I also notice another pattern. When we cry out to God in distress and desperation, God sends what we need, not what we deserve. Did the sinful person deserve healing? No, he deserved sickness. Did you and I deserve eternal life? Nope... our wages were well-earned. But God is able and willing to give us not what we deserve, but what we cry out for. God is a music lover; He wants to receive our "sacrifices of thanksgiving" and hear our "songs of joy!" So if you're sick because of abusing your body some way, swallow your pride and swallow your guilt right now, and cry out to God. I wish I could say that there will definitely not be any consequences of your actions, because there may still be some challenges that you have to face in your body as a result of what you've done, but what I can say is that if you will cry out to God, God will apply His deliverance to your situation!

Thursday, October 14, 2010


About a month ago I mentioned that there are "cover versions" of some of the psalms in Scripture. Did you know that there are also medleys? Check it out.

COMPARE: Psalm 108 TO: Psalm 57:7-11 + Psalm 60:5-12

COMPARE: I Chronicles 16:8-36 TO: Psalm 105:1-15 + Psalm 96 + Psalm 106:1, 47-48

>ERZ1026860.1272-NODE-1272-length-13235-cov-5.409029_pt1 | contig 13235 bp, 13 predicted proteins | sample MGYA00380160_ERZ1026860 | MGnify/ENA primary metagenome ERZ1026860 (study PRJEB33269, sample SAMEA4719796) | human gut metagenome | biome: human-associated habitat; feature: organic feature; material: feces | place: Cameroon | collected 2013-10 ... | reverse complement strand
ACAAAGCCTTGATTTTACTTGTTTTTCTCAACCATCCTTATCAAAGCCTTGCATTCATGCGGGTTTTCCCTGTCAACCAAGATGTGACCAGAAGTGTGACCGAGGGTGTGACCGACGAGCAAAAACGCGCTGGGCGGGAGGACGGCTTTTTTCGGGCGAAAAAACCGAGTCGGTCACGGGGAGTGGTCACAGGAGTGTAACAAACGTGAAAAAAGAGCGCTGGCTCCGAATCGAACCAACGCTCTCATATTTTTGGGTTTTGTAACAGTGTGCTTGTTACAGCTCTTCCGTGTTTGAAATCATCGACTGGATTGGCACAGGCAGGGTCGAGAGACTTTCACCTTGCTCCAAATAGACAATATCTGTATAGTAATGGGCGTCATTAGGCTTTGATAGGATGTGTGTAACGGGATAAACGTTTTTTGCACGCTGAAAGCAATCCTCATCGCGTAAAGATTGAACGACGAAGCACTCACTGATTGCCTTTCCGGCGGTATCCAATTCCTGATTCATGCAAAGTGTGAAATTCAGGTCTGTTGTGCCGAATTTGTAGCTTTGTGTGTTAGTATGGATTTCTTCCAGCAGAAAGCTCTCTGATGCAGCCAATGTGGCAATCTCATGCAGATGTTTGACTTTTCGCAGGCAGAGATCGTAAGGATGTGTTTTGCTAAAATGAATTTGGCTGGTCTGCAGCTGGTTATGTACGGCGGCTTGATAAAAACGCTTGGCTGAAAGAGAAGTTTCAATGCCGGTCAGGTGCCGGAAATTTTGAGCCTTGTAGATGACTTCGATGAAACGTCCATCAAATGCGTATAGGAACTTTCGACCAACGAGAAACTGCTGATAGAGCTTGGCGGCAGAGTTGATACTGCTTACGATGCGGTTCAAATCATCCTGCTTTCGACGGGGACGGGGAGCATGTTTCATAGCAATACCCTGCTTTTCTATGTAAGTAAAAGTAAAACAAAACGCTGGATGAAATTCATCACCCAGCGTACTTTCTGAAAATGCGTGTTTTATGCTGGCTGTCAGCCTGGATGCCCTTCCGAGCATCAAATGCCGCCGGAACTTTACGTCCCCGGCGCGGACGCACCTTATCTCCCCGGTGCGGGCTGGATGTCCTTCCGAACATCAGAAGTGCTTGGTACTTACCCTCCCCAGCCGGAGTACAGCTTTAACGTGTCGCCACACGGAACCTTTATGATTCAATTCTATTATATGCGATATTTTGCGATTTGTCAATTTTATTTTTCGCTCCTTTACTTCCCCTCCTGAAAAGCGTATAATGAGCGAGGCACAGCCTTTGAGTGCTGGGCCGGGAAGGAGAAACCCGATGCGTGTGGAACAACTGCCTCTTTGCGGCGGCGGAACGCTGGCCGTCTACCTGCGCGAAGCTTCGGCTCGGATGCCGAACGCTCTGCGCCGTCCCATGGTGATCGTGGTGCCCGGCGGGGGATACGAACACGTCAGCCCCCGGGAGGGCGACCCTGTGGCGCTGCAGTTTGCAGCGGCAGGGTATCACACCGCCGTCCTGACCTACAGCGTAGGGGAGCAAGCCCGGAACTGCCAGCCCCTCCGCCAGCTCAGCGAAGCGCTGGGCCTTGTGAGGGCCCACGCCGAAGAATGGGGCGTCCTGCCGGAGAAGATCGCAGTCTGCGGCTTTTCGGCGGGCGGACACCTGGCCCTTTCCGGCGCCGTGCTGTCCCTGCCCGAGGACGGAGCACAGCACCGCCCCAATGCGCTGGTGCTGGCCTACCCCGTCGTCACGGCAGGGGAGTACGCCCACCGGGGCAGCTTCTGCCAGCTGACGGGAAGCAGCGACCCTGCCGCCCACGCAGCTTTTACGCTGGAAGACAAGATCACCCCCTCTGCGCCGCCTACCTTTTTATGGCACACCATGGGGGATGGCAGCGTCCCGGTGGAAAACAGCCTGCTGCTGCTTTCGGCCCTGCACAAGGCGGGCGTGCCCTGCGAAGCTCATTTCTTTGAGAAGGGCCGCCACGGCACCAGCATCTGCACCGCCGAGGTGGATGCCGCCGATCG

What do you think? Medleys? Remixes? Whatever trendy modern name you want to call them, it's fun to see how the psalmists reused the same thoughts at different times for different purposes. So if you've ever looked down your nose on songs like this one that re-use parts of old songs, reconsider. God allowed it in His Word; maybe it's worth allowing into your worship times too!

Monday, October 11, 2010

Living Together Before Marriage

The following question came to me via Formspring:

where, in the Bible, does it say that a couple cannot live together before marriage? Or, does it?

Here's my answer:

I don't know of a place in the Bible that says that a man and woman cannot live in the same dwelling if they are not married. There may be some Old Testament rules/customs related to that, but I don't see a moral reason why that wouldn't be OK. Now, if you are using "live together" as a euphemism for "have a sexual relationship," that changes the picture a bit.

I can think of two reasons off the top of my head that sex outside of a marriage relationship is not the way of believers in the Bible. One reason is that the Bible is pretty clear that two individuals who join themselves in a sexual relationship "become one flesh" (see 1 Corinthians 6:16 Once you have united yourself to someone else, you can't un-unite... in some ways it would be like an amputation. That's why divorce is so emotionally horrible; it's severing one flesh. So having sex with someone and not being married to them is leaving yourself open to an emotional crash later on; with the marriage commitment in place there is a higher barrier to walking out the door. The barrier is for our own protection.